RE: [rug-fanatics] Eastern European Rugs
- If, as I recall, Ian Collins once worked for OCM (Oriental Carpet
Manufacturers), then this indeed is authoritative information, as well
as being extremely useful.
I wonder what Ian thinks of the rug posted as an attachment by Andrea
Komaromi - although not a work of any particular significance, it is
still quite puzzling as far as attribution is concerned, especially in
light of this information on certain mid-European origins.
The older, and larger, handknotted European carpets from Austria,
Bessarabia, Donegal etc. combine a very high current market value with a
generally low level of expert knowledge - does anyone have any
identification guidelines or useful references in respect of these
The Daventer carpets of The Netherlands represent another interesting
type about which very little is known outside of Holland itself. Any
information at all on these - or book references?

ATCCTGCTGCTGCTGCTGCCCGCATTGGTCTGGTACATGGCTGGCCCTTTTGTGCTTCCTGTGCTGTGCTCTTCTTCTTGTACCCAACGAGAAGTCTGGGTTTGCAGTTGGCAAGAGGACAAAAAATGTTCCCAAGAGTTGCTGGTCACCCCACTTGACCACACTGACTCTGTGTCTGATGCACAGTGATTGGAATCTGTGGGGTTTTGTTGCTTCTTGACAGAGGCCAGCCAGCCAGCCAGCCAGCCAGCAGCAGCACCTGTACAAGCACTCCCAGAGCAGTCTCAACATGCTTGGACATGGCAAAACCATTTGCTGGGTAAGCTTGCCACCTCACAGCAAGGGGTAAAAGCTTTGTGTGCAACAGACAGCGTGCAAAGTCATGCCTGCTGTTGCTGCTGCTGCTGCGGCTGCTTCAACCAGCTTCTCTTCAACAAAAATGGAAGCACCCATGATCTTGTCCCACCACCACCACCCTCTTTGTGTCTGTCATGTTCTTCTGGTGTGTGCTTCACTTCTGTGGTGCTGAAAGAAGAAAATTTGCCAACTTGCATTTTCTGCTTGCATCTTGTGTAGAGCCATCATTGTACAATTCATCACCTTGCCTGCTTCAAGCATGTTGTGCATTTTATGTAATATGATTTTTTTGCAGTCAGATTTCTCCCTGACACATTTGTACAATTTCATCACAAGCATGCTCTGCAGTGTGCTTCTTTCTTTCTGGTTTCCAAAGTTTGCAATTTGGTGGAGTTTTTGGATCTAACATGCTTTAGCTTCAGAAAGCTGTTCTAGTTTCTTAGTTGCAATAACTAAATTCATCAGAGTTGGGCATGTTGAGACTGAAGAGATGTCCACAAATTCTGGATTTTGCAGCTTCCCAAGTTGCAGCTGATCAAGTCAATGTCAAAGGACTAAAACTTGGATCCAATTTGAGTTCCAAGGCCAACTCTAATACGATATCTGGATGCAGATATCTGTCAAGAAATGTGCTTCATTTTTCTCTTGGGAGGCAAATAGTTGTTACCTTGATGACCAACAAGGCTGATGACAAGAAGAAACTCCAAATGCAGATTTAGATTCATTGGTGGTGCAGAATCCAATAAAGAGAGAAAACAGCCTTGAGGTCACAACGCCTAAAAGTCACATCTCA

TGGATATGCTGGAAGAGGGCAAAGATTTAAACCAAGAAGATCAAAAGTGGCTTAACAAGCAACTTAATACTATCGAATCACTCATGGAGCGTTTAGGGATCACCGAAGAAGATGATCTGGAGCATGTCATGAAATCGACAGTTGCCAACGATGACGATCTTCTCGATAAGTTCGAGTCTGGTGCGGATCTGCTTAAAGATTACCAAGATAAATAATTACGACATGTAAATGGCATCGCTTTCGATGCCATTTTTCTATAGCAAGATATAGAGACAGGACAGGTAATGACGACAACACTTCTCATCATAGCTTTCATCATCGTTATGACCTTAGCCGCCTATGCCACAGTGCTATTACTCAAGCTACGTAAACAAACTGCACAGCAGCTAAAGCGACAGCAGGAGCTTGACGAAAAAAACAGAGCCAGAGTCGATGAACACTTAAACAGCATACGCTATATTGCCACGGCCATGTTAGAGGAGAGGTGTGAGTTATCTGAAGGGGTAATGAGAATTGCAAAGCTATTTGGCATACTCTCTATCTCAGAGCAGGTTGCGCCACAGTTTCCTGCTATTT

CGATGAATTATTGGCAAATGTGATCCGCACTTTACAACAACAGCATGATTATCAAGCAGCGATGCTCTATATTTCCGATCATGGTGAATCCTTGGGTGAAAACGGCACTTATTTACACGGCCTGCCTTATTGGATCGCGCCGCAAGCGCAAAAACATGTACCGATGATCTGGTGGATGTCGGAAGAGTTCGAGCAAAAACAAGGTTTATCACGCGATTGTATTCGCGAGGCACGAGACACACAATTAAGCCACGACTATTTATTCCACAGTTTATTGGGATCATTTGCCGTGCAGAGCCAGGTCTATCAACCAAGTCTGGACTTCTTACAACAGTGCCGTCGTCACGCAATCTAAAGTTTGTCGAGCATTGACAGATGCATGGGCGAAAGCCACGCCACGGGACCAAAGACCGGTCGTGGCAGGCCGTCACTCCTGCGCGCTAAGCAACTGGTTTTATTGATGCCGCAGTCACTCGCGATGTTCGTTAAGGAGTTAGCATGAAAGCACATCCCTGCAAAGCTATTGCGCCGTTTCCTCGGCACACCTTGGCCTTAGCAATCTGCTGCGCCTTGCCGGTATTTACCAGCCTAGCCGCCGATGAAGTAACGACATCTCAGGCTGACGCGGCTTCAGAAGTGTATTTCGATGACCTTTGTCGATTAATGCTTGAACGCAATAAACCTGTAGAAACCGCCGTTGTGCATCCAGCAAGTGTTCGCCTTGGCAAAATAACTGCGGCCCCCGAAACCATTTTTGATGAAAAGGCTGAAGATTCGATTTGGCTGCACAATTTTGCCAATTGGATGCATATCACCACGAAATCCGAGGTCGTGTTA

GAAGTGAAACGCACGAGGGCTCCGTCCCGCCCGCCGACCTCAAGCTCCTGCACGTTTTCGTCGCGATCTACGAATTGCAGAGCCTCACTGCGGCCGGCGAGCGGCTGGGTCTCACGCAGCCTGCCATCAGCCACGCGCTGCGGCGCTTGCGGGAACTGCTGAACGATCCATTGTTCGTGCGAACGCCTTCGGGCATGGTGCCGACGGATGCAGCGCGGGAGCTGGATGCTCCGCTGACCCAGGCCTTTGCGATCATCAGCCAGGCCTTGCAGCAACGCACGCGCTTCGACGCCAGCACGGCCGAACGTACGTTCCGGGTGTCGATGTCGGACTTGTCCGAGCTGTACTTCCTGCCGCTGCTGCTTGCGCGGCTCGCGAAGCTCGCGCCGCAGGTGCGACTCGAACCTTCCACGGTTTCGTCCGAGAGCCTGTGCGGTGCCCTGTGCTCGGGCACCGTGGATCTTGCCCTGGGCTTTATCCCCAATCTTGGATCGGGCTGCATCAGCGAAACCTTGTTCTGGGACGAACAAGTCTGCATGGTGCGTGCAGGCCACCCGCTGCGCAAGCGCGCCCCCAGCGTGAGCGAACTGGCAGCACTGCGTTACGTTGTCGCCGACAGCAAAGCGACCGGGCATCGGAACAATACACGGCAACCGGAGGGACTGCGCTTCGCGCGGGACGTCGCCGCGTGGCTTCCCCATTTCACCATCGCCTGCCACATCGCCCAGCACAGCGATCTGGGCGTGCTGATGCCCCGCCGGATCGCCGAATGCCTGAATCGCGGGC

For the record, the so-called Transylvanian (or Seibenberger) rugs made
up to the eighteenth century, and almost certainly in Anatolia, are all
It is interesting that Romanian rugs - the majority of which I believe
are/were made in Transylvania, although not necessarily by known
descendants of Count Dracula - employ the Persian knot, despite the
close connections between the region and the Ottoman Empire, which in
the case of Hungary, I think, resulted in the adoption of the Turkish
knot. I seem to recall that Romania, and also Bulgaria, invited some
Persian weavers or workshop managers to help develop their carpet
production, and this caused the adoption of the Persian knot in those
territories, as well as generally Persian-based designs.
From: IandC Collins [mailto:colcandi@...]
Sent: 28 February 2002 22:41
Subject: [rug-fanatics] Eastern European Rugs
Further to Iain Stewart's posting - I can confirm that modern
Romanian,Bulgarian and Yugoslav (Macedonian) weavings use the Persian
I have not had the opportunity to examine antique Bessarabian or
Transylvanian rugs so I cannot speak for them. Modern weaving from
uses the Turkish knot. the weavings from all these origins are
on cotton warps.
Chat with friends online, try MSN Messenger: http://messenger.msn.com
* Subscribe to, unsubscribe from, post photos to, learn about,
browse Rug Fanatics messages and archives, even chat, at the Rug
Fanatics web site:
* To Unsubscribe, send a blank email message to:
* To start a new thread, post your message to:
- and don't forget to give your post a subject!
Your use of Yahoo! Groups is subject to